People in Wales have joined campaigners from around the world in protest over the death of George Floyd.
Crowds gathered in cities across the UK and Wales including Cardiff, Swansea, Bangor and Caerphilly as part of the Black Lives Matter movement.
Official government advice is to avoid mass gatherings amid the coronavirus pandemic “for safety” and police said the protests were “unlawful”.
A senior Welsh Conservative politician has criticised the protests.
After seeing the large crowds in Cardiff, Andrew RT Davies, the former Tory leader in Wales, said the “lockdown and social distancing appears to be over in Wales”.
“We are in midst of fighting a pandemic and the rules that have been introduced by the Welsh Government on public gatherings are clear, with the aim to stop the spread of the deadly coronavirus, protect the NHS & save lives,” he tweeted.
“This does the opposite and effectively ends lockdown.”
The Black Lives Matters protests began in the US after a video emerged of Mr Floyd, 46, being arrested on 25 May in Minneapolis.
Footage showed him gasping that he could not breathe during the arrest by four officers.
They have since been charged over the death, which sparked days of protest in the US and demonstrations across the world.
In Wales, the protests took place at places Cardiff’s Bute Park, Caerphilly Castle and near Bangor’s War Memorial.
At the Cardiff demonstration, one protestor, named Sarah, said: “I think it’s incredible to see the solidarity of everyone coming here today, despite the climate that we’re in, to fight for people that have been killed for centuries and centuries, and people that have been discriminated against for no other reason but the colour of their skin.
“As a person of colour it’s [racism] just absurd, but obviously for some people it makes sense, and I just think it’s amazing that everyone can come here today and celebrate black lives and show that black lives really do matter.”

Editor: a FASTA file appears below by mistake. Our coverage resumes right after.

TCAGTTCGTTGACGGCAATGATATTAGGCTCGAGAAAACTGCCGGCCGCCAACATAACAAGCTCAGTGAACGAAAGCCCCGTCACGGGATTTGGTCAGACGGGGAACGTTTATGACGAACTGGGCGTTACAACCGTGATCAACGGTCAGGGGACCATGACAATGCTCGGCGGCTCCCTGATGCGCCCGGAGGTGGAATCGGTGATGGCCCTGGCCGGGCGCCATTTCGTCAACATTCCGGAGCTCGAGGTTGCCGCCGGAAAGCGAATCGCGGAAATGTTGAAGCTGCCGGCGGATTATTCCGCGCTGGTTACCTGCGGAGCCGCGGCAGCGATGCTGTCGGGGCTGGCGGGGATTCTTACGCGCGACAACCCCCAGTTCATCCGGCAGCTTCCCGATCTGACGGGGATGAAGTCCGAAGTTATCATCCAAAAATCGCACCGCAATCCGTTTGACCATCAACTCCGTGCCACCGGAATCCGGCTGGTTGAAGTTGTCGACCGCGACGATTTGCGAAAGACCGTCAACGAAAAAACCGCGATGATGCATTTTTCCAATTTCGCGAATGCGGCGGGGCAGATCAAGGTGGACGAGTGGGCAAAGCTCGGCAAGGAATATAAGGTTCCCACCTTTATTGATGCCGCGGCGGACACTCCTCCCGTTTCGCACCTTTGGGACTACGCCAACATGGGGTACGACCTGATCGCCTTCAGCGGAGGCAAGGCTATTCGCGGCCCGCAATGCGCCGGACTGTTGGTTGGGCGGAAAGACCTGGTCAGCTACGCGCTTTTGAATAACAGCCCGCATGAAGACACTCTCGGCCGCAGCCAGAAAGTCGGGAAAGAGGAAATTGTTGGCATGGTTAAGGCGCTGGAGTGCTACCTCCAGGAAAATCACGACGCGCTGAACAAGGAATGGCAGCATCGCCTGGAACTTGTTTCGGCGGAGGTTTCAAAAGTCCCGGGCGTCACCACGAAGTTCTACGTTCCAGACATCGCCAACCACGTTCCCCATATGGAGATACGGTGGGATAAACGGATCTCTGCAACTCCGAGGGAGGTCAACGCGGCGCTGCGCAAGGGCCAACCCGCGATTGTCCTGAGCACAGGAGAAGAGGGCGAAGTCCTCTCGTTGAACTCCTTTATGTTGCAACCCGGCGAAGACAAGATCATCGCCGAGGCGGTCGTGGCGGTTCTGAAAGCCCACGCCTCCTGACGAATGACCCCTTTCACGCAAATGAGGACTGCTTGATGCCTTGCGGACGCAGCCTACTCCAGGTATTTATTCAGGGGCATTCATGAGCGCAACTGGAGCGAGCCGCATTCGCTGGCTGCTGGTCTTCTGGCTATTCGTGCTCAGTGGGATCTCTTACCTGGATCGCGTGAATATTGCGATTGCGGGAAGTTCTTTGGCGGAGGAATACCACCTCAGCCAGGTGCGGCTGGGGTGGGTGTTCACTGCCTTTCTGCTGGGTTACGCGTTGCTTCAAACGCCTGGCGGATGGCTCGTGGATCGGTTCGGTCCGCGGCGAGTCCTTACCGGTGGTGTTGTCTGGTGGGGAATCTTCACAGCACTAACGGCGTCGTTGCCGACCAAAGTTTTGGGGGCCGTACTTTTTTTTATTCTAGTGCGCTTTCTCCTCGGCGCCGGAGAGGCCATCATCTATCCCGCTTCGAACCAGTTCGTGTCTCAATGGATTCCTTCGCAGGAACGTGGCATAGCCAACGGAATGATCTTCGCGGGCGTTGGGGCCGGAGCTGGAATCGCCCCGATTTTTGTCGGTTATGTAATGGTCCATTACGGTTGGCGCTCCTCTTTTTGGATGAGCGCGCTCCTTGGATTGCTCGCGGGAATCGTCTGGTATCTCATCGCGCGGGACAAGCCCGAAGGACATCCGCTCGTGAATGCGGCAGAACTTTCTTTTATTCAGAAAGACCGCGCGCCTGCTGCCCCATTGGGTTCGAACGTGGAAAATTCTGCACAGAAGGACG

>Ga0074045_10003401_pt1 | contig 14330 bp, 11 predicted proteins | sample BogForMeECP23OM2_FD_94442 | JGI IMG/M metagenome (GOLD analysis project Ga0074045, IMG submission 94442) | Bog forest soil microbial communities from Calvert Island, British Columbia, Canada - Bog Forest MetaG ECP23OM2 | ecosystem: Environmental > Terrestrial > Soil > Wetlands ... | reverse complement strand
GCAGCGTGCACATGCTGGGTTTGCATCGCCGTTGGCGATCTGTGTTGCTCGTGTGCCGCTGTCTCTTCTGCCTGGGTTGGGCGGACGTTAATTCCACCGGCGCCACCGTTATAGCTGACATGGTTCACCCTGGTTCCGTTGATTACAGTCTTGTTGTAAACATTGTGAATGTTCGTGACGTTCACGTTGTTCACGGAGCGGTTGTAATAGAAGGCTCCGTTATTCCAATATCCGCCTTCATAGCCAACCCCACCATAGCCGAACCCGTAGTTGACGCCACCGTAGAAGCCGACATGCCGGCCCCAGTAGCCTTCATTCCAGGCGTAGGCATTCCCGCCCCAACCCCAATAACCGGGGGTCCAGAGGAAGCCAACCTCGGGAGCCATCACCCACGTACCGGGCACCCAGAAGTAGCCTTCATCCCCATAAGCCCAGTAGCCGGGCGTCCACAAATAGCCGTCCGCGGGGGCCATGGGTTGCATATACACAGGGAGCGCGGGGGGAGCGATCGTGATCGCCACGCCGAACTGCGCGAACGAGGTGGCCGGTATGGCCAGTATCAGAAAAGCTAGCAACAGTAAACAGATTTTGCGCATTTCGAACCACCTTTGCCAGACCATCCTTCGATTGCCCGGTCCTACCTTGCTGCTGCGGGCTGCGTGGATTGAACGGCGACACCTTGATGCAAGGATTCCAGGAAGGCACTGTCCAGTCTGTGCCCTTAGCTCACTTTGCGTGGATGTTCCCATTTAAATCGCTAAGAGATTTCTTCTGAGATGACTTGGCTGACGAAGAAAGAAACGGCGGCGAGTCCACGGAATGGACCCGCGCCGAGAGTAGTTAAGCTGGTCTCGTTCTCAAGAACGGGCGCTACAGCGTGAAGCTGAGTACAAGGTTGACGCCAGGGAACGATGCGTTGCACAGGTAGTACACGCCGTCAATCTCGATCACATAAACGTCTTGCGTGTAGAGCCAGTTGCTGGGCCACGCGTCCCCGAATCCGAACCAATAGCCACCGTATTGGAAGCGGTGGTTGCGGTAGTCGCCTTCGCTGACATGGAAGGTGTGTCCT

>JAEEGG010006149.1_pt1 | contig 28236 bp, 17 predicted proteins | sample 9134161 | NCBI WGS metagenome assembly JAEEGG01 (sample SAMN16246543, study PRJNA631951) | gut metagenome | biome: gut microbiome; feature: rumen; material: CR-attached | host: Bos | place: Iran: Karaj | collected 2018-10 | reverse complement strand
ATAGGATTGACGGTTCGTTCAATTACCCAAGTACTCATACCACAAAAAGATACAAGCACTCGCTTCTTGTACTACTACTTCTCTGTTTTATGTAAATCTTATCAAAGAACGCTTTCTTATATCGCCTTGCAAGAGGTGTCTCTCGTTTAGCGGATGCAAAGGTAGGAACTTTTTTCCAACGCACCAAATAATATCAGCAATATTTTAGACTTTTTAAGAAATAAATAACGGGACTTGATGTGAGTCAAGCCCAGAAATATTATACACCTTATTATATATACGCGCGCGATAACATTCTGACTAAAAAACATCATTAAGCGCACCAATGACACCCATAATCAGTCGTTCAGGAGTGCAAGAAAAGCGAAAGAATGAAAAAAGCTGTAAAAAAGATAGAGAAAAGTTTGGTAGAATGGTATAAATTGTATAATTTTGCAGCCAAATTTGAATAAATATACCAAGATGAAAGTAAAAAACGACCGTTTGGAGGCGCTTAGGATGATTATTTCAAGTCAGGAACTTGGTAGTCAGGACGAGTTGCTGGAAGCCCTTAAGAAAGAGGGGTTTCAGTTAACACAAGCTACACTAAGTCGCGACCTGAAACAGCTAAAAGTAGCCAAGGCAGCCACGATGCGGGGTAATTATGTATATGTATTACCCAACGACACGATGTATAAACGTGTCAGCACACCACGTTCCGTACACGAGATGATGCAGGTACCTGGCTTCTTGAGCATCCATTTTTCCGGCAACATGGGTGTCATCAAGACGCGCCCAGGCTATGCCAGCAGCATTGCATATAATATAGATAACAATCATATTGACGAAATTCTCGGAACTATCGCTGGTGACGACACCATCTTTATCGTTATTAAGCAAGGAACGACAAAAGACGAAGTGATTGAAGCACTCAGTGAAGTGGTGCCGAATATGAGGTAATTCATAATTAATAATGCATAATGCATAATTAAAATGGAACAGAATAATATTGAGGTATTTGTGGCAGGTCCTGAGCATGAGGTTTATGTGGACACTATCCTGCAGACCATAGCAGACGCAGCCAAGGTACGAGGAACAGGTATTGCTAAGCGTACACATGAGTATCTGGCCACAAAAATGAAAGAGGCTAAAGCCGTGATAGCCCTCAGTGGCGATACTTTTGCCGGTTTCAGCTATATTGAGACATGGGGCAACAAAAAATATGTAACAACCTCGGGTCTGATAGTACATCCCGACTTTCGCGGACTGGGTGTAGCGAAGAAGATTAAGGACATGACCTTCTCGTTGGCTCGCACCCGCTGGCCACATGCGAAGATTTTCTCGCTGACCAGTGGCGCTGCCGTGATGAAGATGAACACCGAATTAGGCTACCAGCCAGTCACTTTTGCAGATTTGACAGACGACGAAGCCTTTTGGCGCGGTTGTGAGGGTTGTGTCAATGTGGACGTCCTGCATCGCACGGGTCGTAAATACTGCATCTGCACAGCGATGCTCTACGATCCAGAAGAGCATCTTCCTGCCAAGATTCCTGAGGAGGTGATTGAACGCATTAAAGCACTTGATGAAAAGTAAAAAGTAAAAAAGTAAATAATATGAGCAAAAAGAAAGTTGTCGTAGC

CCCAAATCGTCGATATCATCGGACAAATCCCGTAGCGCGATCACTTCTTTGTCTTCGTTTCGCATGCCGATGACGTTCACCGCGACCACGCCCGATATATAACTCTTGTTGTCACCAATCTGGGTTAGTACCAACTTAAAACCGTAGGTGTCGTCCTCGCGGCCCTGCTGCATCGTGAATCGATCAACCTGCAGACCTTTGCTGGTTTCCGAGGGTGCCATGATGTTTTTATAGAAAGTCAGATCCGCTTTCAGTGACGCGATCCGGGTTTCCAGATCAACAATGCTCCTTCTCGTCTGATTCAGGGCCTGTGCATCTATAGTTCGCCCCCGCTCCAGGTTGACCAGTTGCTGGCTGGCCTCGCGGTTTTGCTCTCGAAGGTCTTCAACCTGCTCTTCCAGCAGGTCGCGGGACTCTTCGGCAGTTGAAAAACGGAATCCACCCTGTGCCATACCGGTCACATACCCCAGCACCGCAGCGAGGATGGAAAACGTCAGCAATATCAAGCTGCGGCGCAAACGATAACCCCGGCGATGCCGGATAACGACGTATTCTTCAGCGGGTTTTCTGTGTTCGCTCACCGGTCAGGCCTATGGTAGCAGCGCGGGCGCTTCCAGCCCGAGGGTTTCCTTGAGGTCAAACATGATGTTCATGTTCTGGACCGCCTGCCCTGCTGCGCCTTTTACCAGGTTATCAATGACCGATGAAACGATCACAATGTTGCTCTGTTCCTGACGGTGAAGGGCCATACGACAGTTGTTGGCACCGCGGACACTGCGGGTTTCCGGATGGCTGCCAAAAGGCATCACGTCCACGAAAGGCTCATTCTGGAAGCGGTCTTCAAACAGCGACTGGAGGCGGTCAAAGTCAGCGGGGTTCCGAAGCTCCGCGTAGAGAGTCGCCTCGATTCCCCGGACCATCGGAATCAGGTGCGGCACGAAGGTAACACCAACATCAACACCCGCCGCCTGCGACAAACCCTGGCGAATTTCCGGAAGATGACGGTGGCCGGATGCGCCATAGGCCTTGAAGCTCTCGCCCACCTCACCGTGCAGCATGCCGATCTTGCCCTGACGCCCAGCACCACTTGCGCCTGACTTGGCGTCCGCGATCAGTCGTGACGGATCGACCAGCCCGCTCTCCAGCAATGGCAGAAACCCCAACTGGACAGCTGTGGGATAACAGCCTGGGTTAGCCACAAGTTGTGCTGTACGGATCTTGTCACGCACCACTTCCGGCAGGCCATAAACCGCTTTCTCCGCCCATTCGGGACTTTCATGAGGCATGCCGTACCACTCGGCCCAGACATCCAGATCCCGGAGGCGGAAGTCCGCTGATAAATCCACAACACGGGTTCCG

Another protestor, Roman, said: “We’re here to make a stand. We’re here to show everyone’s equal and, of course, black lives matter.
Many protestors wore face coverings and others wore gloves.
During a minute’s silence, protesters knelt on one knee while holding their fists in the air before chanting Mr Floyd’s name and applauding.
Hundreds of campaigners in Cardiff marched from Bute Park to the Senedd in Cardiff Bay – once known as Tiger Bay, Wales’ oldest multi-ethnic community – to continue their protest outside the Welsh Parliament.
More than 50 people gathered in Denbigh town square on Saturday in a “peaceful protest in solidarity”.
“We wanted to show our love, our grief and our solidarity with all black people, even in the smallest of ways,” organiser Alexandra Derwen said.
The home secretary, Priti Patel, had said she understood people’s views and why they wanted to protest but said that “we must put public health first”.
“Of course I completely understand people’s to desire to express their views and have the right to protest,” Ms Patel added.
“But the fact of the matter is we are in a health pandemic across the UK, coronavirus is a deadly virus and I would say to those who want to protest, please don’t.”
She urged organisers to speak to the police about ways to make the demonstrations safer.
In London, Metropolitan Police Commissioner Dame Cressida Dick said she understood the strength of feeling but urged protesters to find a way of expressing themselves which did not involve mass gatherings.
She said: “Now I appreciate that we have a very, very long history of people expressing themselves by assembling and waving placards and being in central London, and all those things are very dear to our history.
“But coming together in a gathering is not only unlawful but also perhaps more importantly, in a sense, it is putting yourself and your family at unnecessary risk and other people around you, as we all know it is a deadly virus and it can get spread in crowds.”
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